It is not often that a company is able to buy another that is four times as large, but the largest ever overseas acquisition by an Indian company seems all set to succeed with the board of the Anglo-Dutch company, Corus Group, responding positively to Tata Steel's £4.3 billion takeover offer. Tata Steel has a capacity to make five million tonnes of steel a year and Corus about 19 million tonnes; together they will become the world's fifth largest steel maker. That would be a welcome development for the global steel industry, which remains fragmented despite the Arcelor-Mittal merger earlier this year. Interestingly, that merger of two of the world's largest steel producers created a behemoth with a capacity of 109 million tonnes. Like Mittal, Tata Steel is attempting to buy a quintessentially European institution with its shareholders spread across the European Union. Like Arcelor, Corus was the outcome of a merger between companies that were already well known in their respective countries. Mittal had to overcome some parochial opposition that at one stage drew in politicians from France and Luxembourg. Tata Steel's bid has not evoked any such protests. As in Mittal's deal with Arcelor, significant synergies may spring forth from Tata Steel's merger with Corus. Tata Steel will get a foothold in the European markets, where Corus has a strong presence in the value added products such as steel used in automobiles and aircraft. For Corus, the attractions are the large reserves of ore that Tata Steel commands and, more important, the access to the managerial and technical resources of India's most widely admired business group.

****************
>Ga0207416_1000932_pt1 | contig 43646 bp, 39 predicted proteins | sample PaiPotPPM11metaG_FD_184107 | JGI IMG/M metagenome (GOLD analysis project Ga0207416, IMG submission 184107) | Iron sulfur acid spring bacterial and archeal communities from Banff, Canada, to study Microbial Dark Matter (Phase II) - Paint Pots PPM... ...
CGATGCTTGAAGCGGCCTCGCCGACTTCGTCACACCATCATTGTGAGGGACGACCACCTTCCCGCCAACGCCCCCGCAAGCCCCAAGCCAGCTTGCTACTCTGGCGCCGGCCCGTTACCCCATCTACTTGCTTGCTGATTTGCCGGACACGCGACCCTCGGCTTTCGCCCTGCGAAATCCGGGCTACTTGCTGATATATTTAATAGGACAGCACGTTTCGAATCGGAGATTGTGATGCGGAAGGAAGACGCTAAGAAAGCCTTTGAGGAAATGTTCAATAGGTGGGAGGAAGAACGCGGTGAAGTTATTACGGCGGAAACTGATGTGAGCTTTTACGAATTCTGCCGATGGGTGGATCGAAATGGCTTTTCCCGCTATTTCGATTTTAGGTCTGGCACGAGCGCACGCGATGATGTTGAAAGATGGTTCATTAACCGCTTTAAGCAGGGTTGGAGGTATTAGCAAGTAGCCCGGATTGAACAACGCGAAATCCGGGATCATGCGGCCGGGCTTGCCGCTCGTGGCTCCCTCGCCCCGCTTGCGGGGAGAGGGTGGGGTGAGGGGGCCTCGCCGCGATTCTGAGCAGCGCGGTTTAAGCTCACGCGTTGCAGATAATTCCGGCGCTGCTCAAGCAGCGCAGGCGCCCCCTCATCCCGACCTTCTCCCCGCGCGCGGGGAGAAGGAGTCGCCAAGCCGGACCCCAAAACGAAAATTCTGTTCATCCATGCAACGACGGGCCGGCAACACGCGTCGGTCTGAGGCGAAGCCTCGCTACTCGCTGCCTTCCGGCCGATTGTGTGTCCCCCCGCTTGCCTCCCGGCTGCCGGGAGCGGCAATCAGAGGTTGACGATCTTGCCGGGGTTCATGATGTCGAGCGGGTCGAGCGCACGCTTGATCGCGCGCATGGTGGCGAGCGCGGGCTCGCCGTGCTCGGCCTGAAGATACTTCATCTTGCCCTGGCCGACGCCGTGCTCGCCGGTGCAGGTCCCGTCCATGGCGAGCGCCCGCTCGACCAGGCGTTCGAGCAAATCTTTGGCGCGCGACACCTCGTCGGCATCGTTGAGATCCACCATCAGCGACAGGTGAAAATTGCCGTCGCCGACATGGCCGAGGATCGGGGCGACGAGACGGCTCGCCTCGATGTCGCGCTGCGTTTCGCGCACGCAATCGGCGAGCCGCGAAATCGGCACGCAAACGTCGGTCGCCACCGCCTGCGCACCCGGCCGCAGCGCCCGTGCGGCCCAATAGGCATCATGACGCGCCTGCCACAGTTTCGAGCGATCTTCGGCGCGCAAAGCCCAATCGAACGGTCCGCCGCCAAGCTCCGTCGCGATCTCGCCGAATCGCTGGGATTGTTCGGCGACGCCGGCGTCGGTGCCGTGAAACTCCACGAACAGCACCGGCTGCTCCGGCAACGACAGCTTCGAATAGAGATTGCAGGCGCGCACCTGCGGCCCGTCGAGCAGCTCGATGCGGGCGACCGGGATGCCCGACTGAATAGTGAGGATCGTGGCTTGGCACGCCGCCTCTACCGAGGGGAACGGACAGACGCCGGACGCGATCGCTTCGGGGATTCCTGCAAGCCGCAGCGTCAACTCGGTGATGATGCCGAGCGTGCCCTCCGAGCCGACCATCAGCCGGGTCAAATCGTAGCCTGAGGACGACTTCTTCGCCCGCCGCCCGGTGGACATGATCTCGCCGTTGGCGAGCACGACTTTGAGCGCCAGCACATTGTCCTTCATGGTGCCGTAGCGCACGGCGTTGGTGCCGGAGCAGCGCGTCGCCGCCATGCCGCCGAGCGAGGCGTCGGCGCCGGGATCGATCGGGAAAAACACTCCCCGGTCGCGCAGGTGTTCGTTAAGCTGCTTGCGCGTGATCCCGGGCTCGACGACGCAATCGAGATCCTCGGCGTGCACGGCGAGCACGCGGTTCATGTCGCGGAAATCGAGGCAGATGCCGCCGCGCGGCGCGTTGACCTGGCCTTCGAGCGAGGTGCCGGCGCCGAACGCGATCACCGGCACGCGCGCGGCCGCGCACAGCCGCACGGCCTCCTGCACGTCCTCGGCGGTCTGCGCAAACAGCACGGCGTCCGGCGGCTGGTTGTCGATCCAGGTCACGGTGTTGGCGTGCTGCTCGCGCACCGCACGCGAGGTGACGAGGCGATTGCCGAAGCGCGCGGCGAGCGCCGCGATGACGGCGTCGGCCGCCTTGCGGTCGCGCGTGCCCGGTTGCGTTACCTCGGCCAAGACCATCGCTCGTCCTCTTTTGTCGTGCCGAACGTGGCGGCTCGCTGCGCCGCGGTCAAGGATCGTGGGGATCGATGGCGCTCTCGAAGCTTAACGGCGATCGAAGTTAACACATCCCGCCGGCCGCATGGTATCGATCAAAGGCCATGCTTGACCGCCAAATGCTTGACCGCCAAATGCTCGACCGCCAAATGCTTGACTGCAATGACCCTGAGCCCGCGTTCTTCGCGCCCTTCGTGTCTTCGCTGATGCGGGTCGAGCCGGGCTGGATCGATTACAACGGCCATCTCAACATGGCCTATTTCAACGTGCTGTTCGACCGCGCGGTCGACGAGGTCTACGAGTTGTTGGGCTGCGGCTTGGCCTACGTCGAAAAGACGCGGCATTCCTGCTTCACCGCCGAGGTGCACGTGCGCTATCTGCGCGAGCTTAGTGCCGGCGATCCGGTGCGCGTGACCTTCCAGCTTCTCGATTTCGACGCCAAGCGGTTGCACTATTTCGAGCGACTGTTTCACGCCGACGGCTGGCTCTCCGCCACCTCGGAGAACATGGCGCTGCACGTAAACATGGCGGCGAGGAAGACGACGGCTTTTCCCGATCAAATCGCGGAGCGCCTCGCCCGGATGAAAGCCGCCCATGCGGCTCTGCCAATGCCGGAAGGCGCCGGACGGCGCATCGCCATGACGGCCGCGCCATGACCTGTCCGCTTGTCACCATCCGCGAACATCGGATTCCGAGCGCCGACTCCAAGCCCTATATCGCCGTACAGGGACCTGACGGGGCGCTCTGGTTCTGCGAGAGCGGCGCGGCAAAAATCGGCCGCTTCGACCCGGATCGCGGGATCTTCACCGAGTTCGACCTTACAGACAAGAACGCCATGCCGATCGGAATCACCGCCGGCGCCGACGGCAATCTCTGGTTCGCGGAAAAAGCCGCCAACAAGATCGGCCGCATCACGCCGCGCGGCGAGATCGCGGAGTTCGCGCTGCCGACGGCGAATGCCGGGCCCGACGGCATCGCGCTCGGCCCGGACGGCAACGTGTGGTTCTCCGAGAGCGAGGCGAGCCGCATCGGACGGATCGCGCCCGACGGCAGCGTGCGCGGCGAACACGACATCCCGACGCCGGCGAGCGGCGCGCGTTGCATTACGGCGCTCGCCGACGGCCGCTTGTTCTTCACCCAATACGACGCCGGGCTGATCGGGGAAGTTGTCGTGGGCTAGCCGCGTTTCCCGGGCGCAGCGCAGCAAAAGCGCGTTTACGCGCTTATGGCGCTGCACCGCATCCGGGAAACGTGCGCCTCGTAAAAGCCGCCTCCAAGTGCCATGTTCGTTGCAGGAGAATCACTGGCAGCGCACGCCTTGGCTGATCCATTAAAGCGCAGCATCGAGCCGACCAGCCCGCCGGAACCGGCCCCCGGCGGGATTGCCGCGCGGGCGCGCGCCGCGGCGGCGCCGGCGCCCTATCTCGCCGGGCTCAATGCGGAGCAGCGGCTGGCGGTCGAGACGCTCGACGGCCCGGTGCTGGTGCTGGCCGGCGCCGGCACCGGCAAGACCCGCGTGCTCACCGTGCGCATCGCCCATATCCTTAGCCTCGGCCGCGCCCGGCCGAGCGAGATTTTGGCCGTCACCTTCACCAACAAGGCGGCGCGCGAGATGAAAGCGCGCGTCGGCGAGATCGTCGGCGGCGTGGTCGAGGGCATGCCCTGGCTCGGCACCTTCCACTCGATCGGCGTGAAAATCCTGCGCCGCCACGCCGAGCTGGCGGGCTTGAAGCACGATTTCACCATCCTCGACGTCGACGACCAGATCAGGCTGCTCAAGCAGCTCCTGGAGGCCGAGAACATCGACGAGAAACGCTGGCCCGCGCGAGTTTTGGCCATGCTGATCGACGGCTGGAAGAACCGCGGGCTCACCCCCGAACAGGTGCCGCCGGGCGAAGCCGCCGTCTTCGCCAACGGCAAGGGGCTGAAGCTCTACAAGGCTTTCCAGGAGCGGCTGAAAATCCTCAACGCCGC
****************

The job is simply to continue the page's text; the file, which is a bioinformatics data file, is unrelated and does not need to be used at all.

The Tata Group's outward looking focus is in ample evidence once again. Almost a third of the group's revenue comes from outside the country. The Group has figured in six of the eight top recent overseas acquisitions by Indian companies. Tata Steel's most recent foray shows clearly that for some of the better-known Indian companies, funding large takeovers is no problem. It comes in a year when Indian companies are emerging as significant players in cross-border acquisitions in the first nine months, they have invested $7.5 billon to acquire some 115 companies abroad, against the $8.3 billion foreign companies have brought in to fund their acquisitions in India. The bid for Corus is a telling demonstration of India's competitiveness in the manufacturing arena. Unlike the software industry, which has benefited immensely from the relatively low cost of skilled manpower, Indian manufacturers are scaling up to the level of world leaders on the back of strong engineering and managerial skills.